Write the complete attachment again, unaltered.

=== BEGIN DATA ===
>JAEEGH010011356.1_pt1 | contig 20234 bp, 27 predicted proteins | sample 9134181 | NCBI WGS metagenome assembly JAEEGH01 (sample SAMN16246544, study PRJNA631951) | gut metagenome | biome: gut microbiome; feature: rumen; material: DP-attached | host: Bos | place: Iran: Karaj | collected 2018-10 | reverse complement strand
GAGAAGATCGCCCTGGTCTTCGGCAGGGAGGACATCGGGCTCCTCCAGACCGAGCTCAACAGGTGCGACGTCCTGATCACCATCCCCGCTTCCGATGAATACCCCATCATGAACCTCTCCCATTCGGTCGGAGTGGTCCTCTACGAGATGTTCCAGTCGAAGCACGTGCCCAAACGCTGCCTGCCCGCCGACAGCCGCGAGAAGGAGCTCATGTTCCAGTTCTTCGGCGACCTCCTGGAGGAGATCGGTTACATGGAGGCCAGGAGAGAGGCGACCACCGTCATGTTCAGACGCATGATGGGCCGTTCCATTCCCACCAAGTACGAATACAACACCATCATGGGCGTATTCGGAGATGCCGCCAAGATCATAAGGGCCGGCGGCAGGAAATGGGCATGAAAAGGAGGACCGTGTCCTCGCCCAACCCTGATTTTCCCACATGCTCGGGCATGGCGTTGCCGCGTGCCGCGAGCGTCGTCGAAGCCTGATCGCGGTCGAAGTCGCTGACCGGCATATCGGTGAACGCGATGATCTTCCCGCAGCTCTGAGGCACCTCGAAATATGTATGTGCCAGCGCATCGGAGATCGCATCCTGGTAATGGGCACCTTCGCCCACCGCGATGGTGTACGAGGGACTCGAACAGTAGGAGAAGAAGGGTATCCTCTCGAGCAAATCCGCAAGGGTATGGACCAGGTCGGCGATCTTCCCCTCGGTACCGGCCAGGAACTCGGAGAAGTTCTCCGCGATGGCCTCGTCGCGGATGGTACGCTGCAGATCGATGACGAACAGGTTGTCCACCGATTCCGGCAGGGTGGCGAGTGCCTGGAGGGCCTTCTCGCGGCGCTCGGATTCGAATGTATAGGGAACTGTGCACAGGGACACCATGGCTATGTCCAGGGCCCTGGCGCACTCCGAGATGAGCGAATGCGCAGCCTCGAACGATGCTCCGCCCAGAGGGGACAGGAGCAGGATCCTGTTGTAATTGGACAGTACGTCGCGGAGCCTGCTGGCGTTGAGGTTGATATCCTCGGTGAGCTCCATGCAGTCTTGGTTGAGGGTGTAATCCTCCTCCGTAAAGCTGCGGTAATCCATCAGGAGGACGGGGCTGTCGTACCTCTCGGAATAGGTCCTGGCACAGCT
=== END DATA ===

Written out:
>JAEEGH010011356.1_pt1 | contig 20234 bp, 27 predicted proteins | sample 9134181 | NCBI WGS metagenome assembly JAEEGH01 (sample SAMN16246544, study PRJNA631951) | gut metagenome | biome: gut microbiome; feature: rumen; material: DP-attached | host: Bos | place: Iran: Karaj | collected 2018-10 | reverse complement strand
GAGAAGATCGCCCTGGTCTTCGGCAGGGAGGACATCGGGCTCCTCCAGACCGAGCTCAACAGGTGCGACGTCCTGATCACCATCCCCGCTTCCGATGAATACCCCATCATGAACCTCTCCCATTCGGTCGGAGTGGTCCTCTACGAGATGTTCCAGTCGAAGCACGTGCCCAAACGCTGCCTGCCCGCCGACAGCCGCGAGAAGGAGCTCATGTTCCAGTTCTTCGGCGACCTCCTGGAGGAGATCGGTTACATGGAGGCCAGGAGAGAGGCGACCACCGTCATGTTCAGACGCATGATGGGCCGTTCCATTCCCACCAAGTACGAATACAACACCATCATGGGCGTATTCGGAGATGCCGCCAAGATCATAAGGGCCGGCGGCAGGAAATGGGCATGAAAAGGAGGACCGTGTCCTCGCCCAACCCTGATTTTCCCACATGCTCGGGCATGGCGTTGCCGCGTGCCGCGAGCGTCGTCGAAGCCTGATCGCGGTCGAAGTCGCTGACCGGCATATCGGTGAACGCGATGATCTTCCCGCAGCTCTGAGGCACCTCGAAATATGTATGTGCCAGCGCATCGGAGATCGCATCCTGGTAATGGGCACCTTCGCCCACCGCGATGGTGTACGAGGGACTCGAACAGTAGGAGAAGAAGGGTATCCTCTCGAGCAAATCCGCAAGGGTATGGACCAGGTCGGCGATCTTCCCCTCGGTACCGGCCAGGAACTCGGAGAAGTTCTCCGCGATGGCCTCGTCGCGGATGGTACGCTGCAGATCGATGACGAACAGGTTGTCCACCGATTCCGGCAGGGTGGCGAGTGCCTGGAGGGCCTTCTCGCGGCGCTCGGATTCGAATGTATAGGGAACTGTGCACAGGGACACCATGGCTATGTCCAGGGCCCTGGCGCACTCCGAGATGAGCGAATGCGCAGCCTCGAACGATGCTCCGCCCAGAGGGGACAGGAGCAGGATCCTGTTGTAATTGGACAGTACGTCGCGGAGCCTGCTGGCGTTGAGGTTGATATCCTCGGTGAGCTCCATGCAGTCTTGGTTGAGGGTGTAATCCTCCTCCGTAAAGCTGCGGTAATCCATCAGGAGGACGGGGCTGTCGTACCTCTCGGAATAGGTCCTGGCACAGCT